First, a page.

As another component of the Future of Work thinking I’ve been doing, one thing that strikes me is the question of what helps people want to work, which I think pretty clearly will be important. And I was reminded by my ITA colleague Jane Hart of the work of Dan Pink in his book Drive, where he isolates three components of what makes people engaged: autonomy, mastery, and purpose. And I think this is a good list.
The idea is fairly straightforward: people want work that actually does something important, they want to be free to pursue that work, and they want to be developed in their ability to accomplish that work. What work is appropriate for different people is part of the task of deciding who to hire, and who to assign to what.
And while I think autonomy and mastery are part of the picture, for sure, I want to focus on making work meaningful. OK, freeing up people from micromanaging is going to be a necessity going forward, but that’s part of the necessary move to agile organizations, and while that’s challenging, it has to happen for organizations to survive. And supporting people by giving them assignments that stretch their abilities, and coaching them through it is absolutely important, but flows out of the 70:20:10 model. Jane, in her valuable book Modern Workplace Learning, gives very specific guidance about managers developing individual potential as part of the larger picture. But the area that strikes me as something I haven’t developed my thoughts about before is finding ways to characterize work so that it connects to people.
I think work has to be meaningful (just as I argue learning has to be meaningful). Here I mean something specific, in that people see the connection between what they’re doing and the impact on the world. And that’s not always done, and certainly not systematically or well. And yet I think it’s a service to the employees and part of a thriving organization. Heck, it probably even leads to better employee engagement ;).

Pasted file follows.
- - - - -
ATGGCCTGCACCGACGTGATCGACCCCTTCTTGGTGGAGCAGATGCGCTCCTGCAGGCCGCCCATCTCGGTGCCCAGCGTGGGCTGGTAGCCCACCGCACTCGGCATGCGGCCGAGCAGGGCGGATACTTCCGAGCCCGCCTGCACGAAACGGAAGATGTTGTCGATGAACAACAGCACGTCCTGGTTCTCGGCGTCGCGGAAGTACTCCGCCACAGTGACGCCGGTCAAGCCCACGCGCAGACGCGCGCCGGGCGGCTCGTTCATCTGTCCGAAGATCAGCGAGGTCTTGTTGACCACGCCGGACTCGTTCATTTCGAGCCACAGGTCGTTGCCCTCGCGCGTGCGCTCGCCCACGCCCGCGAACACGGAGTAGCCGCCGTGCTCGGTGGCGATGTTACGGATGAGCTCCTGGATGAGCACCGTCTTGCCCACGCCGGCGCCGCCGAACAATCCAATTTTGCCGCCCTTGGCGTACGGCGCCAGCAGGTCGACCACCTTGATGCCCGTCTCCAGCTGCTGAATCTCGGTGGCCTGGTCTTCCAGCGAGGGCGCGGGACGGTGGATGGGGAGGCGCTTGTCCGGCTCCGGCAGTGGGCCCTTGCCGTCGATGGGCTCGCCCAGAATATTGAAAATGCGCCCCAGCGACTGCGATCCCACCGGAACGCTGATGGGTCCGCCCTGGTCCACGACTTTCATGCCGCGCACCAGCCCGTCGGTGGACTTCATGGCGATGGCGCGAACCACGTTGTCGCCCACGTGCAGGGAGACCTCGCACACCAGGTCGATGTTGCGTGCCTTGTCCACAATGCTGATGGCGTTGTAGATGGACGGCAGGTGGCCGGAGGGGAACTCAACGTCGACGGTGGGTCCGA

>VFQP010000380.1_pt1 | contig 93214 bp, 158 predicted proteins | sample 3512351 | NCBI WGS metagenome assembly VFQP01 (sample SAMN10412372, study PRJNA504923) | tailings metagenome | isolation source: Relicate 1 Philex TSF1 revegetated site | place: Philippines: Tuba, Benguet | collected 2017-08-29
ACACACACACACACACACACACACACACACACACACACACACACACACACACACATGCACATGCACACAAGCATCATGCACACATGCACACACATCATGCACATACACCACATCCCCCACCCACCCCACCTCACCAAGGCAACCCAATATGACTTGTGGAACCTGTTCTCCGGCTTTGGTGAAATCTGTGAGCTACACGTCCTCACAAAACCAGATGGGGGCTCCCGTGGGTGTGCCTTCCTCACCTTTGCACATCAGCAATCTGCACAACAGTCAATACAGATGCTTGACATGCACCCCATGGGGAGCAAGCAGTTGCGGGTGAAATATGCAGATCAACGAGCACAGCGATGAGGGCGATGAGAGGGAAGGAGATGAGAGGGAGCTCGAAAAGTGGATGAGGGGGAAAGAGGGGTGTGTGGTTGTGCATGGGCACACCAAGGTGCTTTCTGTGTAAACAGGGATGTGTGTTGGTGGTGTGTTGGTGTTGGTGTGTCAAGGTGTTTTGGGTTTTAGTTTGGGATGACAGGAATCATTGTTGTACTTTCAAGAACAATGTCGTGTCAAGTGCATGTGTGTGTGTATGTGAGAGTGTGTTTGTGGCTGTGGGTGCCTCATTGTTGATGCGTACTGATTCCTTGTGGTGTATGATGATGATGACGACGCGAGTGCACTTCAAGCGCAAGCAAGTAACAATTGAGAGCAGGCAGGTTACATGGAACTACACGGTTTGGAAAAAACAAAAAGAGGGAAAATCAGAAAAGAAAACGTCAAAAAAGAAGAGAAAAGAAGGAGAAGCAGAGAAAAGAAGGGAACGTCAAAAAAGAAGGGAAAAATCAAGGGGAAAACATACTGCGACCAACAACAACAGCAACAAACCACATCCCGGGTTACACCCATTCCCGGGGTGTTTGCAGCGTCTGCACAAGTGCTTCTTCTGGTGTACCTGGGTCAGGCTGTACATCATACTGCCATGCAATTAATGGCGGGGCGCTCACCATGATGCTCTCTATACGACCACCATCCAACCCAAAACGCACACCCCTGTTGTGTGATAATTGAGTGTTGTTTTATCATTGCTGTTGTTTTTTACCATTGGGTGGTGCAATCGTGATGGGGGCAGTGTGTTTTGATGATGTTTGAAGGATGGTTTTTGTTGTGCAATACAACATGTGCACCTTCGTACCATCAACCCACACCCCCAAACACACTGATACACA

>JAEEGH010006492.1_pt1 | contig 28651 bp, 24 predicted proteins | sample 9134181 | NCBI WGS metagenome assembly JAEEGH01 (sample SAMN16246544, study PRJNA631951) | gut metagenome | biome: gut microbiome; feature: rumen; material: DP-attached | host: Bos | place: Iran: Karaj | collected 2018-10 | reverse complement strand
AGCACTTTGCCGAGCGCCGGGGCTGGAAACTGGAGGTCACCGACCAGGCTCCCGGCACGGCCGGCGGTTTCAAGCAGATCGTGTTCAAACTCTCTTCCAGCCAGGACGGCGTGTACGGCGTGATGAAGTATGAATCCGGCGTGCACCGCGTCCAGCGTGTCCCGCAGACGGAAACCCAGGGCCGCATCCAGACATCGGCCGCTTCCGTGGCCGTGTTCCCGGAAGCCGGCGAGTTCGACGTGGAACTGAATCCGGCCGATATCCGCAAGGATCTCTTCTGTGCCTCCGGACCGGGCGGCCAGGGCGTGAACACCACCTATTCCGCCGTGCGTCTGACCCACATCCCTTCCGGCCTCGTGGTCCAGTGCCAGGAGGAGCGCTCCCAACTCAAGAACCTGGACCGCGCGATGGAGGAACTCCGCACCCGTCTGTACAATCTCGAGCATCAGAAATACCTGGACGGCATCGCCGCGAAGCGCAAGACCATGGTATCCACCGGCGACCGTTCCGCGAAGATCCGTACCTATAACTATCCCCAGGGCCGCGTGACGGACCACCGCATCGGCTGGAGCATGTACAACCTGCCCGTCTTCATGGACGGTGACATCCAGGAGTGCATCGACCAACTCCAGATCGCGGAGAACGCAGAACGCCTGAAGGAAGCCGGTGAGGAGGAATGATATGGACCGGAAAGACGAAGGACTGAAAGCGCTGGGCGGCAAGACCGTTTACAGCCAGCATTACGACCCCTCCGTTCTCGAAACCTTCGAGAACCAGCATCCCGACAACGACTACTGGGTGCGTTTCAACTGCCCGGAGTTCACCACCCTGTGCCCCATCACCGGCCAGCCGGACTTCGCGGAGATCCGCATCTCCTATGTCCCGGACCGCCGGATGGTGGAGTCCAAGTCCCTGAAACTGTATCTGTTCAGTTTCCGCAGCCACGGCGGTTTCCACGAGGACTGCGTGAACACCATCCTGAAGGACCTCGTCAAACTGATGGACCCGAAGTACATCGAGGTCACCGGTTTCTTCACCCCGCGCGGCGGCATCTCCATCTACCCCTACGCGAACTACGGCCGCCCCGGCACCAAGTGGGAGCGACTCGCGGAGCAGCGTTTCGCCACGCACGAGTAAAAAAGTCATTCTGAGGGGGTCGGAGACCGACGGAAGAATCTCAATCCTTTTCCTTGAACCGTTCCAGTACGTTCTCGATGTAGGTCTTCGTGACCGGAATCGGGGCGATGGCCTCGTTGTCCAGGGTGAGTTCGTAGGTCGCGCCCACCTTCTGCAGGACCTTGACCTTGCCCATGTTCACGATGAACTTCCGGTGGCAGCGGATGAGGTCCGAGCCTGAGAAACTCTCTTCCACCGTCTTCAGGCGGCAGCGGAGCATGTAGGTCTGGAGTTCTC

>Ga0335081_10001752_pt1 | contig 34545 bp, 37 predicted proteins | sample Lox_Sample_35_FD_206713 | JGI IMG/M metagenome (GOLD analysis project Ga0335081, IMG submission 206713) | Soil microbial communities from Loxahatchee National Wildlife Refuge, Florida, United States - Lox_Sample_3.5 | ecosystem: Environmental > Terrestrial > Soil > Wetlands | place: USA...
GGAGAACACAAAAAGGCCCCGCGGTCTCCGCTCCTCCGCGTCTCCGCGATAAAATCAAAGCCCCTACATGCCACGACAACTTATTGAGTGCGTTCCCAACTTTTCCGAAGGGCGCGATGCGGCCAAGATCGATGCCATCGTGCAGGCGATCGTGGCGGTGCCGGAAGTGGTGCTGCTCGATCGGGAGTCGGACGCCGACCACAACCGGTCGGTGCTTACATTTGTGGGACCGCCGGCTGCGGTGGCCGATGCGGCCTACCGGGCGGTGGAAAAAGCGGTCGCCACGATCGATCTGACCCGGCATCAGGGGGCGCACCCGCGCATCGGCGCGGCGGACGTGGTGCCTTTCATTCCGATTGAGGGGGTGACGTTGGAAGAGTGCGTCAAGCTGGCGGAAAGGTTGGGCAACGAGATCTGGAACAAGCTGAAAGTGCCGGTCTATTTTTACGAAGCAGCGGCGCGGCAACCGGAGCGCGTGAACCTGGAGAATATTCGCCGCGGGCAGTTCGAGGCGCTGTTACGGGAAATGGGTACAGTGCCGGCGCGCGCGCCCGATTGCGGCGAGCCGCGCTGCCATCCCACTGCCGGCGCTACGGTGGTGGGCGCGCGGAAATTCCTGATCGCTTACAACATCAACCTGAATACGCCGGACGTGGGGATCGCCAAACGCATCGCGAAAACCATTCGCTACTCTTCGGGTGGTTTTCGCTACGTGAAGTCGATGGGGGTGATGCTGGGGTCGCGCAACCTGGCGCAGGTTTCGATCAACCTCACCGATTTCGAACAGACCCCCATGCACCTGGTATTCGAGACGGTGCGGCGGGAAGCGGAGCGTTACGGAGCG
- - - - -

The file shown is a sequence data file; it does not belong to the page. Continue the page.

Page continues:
Seriously, it first takes an organization that has a clear focus on what it’s doing. There’re the old stories about ice companies losing out when refrigerators came in, and I think that’s part of it: a very clear focus on what purpose they serve. And this is important to align an organization, and make the strategy easier to focus on. A secondary desirable component, to me, is to understand what contribution the organization is making to the world. I think the ‘b corp‘ notion is a great one here. (I may be an idealist, but that’s the world I want to live in. ;).
Then, there needs to be a clear alignment between what the employee is doing and the overall organizational goal. I think that if there’s a clear purpose for the work, you have a greater likelihood for employees to be engaged. No one likes busywork, after all, but even some drudge work that’s part of a bigger picture can be shouldered. And it also means that rote work, work that can be automated, should be automated, leaving people free to do the important work. Very much like learning needs to see how the learning connects to their work and the bigger picture, so too should their work connect to the bigger picture, within and outside the org.
Not to say this is easy. It requires clear communication (queue the Coherent Org), and a clear vision, but these are steps organizations need to do. The recognition that this alignment, coupled with a ‘safe’ culture (i.e. not the Miranda Organization), is the necessity for going beyond survival to ‘thrival’ I think is the catalyst for change in meaningful work. And that’s a good place to go.